Oh, how the mighty have fallen.
Just 13 years ago, "The Sopranos" made history by becoming the first pay-cable series to contend in the Emmy race for Best Drama Series, initiating a stranglehold on the category by cable channels that only got more intense as the seasons passed by.
This year, for the first time in Emmy history, all of the Drama Series nominees could come from the world of cable, leaving major broadcast networks CBS, ABC, NBC and Fox wondering where things went wrong.
Gold Derby's Experts, Editors and Users believe this year's six nominated dramas will be reigning four-time champ "Mad Men," (AMC), Golden Globe winner "Homeland" (Showtime), long-overdue "Breaking Bad" (AMC), miniseries-turned-drama-series "Downton Abbey" (PBS) and two sophomore offerings from HBO -- "Boardwalk Empire" and "Game of Thrones." That's a history-defining line-up of cable shows that doesn't bode well at all for the future of network television.
Clamoring for attention In the unlucky seventh slot is the popular CBS legal drama "The Good Wife," which has been nominated in this category the past two years. The show has enormous support from Emmy's acting branch, with Julianna Margulies winning last year's Best Drama Actress race and Archie Panjabi prevailing in 2010 as Drama Supporting Actress. Other nominated performers have included Christine Baranski, Josh Charles, Alan Cumming, Michael J. Fox and Dylan Baker, and the show even reaped a Drama Writing bid for the series pilot.
"The Good Wife" is widely considered the only serious rival from network television that could possibly make a dent in the top race. But is it too soon to count out four-time Drama Series nominee "House" (Fox) or two-time nominee "Grey's Anatomy" (ABC)? The Hugh Laurie-fronted Fox medical drama just aired its final episode and will contend for the very last time at the Emmys, so there's a scalpel of a chance it could be given a goodbye hug from voters. As for "Grey's Anatomy," the series last received a nod in 2007, meaning the Emmys have likely moved on for good.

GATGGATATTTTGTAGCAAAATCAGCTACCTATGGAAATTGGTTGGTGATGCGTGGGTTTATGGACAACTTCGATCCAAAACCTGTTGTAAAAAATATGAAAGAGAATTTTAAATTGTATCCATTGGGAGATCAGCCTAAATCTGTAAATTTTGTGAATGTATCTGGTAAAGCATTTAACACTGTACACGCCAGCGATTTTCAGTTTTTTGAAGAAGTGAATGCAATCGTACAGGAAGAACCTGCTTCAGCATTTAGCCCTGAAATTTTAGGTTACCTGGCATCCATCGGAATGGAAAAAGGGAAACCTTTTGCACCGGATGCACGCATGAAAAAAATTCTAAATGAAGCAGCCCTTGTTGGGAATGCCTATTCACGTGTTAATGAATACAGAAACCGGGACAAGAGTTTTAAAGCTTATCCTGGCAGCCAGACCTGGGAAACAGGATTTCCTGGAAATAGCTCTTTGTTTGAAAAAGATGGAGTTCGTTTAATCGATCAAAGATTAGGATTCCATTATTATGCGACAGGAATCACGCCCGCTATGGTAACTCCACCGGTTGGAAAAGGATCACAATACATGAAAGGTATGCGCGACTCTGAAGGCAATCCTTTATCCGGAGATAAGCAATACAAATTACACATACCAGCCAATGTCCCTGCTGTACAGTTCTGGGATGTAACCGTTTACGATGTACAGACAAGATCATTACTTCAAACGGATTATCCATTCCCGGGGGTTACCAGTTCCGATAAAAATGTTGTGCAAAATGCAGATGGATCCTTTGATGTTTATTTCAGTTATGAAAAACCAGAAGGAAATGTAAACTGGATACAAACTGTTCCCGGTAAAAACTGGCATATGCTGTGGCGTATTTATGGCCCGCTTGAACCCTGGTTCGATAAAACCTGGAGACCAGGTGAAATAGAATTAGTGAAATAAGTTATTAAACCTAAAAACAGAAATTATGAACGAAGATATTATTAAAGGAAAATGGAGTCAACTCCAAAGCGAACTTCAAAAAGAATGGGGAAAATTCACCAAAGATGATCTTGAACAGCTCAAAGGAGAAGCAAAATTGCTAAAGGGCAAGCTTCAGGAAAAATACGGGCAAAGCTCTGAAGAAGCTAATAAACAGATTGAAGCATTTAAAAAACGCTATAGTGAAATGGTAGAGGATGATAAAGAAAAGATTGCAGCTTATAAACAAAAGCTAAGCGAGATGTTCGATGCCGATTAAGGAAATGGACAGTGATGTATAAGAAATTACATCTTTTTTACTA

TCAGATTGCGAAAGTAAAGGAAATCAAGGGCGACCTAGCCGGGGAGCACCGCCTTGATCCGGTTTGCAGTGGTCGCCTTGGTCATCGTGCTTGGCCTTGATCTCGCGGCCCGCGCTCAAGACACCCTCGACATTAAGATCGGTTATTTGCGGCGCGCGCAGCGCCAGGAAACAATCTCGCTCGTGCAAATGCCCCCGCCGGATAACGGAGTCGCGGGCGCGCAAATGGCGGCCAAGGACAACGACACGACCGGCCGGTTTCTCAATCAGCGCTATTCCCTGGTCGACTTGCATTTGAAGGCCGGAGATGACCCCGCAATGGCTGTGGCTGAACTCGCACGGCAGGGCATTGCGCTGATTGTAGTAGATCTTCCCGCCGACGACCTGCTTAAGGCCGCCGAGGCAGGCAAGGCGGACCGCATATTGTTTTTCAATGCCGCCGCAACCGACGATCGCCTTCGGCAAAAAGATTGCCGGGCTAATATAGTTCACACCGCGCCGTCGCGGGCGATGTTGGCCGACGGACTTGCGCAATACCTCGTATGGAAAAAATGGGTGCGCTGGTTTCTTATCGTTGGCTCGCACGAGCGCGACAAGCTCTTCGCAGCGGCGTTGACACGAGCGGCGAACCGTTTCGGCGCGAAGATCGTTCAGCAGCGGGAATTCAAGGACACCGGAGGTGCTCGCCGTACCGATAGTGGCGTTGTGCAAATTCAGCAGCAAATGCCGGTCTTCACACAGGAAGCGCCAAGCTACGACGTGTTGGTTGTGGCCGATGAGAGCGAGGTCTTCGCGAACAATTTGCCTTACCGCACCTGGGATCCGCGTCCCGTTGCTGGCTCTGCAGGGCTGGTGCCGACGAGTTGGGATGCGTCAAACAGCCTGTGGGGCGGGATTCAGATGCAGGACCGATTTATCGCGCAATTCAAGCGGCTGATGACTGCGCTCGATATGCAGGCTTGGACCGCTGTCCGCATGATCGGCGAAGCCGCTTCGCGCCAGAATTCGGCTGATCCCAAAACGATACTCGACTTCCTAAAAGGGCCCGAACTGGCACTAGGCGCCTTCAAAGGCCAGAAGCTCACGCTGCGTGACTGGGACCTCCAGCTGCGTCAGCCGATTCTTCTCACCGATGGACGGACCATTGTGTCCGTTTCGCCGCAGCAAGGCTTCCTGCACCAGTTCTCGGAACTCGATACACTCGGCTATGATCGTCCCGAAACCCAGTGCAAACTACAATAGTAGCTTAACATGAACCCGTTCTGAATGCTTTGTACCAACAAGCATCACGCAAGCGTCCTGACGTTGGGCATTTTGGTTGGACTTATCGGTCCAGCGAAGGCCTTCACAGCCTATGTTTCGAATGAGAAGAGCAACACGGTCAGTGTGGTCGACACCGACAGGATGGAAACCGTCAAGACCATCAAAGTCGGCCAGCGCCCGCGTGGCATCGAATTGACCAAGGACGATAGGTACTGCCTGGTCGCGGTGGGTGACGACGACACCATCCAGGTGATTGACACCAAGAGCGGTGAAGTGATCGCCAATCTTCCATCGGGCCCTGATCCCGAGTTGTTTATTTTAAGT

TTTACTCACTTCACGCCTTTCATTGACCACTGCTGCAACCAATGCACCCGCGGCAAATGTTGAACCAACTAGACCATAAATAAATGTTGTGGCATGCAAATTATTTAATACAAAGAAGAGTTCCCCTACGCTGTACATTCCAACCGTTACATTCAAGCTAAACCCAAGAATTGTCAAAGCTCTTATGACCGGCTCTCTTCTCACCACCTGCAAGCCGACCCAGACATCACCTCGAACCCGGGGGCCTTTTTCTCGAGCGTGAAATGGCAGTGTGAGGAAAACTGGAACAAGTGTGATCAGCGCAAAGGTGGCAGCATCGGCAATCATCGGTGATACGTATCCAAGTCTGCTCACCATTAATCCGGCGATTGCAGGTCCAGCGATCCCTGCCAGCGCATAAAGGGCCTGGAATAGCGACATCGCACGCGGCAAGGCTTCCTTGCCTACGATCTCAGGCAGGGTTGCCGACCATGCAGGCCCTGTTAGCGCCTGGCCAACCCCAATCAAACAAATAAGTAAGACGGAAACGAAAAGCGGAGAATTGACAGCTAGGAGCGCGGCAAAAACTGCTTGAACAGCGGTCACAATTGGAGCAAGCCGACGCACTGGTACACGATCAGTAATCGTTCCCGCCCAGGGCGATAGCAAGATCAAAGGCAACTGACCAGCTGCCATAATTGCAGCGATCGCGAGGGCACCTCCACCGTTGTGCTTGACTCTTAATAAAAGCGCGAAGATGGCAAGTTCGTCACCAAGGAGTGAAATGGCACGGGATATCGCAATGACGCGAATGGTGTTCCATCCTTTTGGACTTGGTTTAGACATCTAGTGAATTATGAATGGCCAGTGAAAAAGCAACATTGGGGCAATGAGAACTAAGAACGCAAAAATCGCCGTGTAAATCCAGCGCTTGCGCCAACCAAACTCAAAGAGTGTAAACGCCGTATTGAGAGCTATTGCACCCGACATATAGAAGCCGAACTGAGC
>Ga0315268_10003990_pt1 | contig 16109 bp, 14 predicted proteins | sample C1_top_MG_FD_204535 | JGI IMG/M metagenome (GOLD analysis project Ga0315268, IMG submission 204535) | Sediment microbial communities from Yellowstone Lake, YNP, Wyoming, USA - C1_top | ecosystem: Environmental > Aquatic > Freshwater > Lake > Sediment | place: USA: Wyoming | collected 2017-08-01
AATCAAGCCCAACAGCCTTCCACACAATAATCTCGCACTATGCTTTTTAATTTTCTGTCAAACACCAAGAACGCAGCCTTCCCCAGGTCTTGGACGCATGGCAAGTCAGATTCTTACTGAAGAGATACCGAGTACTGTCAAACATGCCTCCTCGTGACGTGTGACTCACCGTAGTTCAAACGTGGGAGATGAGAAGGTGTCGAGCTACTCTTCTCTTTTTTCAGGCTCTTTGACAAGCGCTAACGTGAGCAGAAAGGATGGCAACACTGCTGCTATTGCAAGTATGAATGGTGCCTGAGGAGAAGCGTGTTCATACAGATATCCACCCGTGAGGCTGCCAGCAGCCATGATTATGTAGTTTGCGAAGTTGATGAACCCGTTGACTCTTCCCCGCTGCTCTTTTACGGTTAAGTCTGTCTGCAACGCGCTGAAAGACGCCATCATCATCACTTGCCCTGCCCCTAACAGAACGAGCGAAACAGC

Freshman series "Smash" (NBC), "Once Upon a Time" (ABC), "Revenge" (ABC) and "Touch" (Fox) all hope to hear their names called for the first time in the Drama Series race, but for any of them to break through would be a miracle. The competition is simply too strong.
Last year in this category, "The Good Wife" and "Friday Night Lights" (NBC/DirecTV) were the only two network shows to appear in the top drama race. The last time networks claimed more than two Drama Series nominees was in 2008, when "Boston Legal" (ABC), "House" (Fox) and "Lost" (ABC) made up half of that year's nominated shows.
Some Emmy watchers believe the cable channels have an unfair advantage because their standards and practices are more lax (meaning more cursing and nudity), but that's all hooey. Cable dramas keep getting nominated because, simply, they're better than the average offerings from the networks.
Fox's "24" was the last broadcast network drama to claim victory in this race, way back in 2006. That series was highly original, wasn't afraid to take gambles or risks, and most importantly had enormous buzz. If the networks have any hope of reclaiming this category as their own, they're going to need to step up their game. That means more engaging, intriguing shows like "24" and less cookie-cutter crime procedurals.
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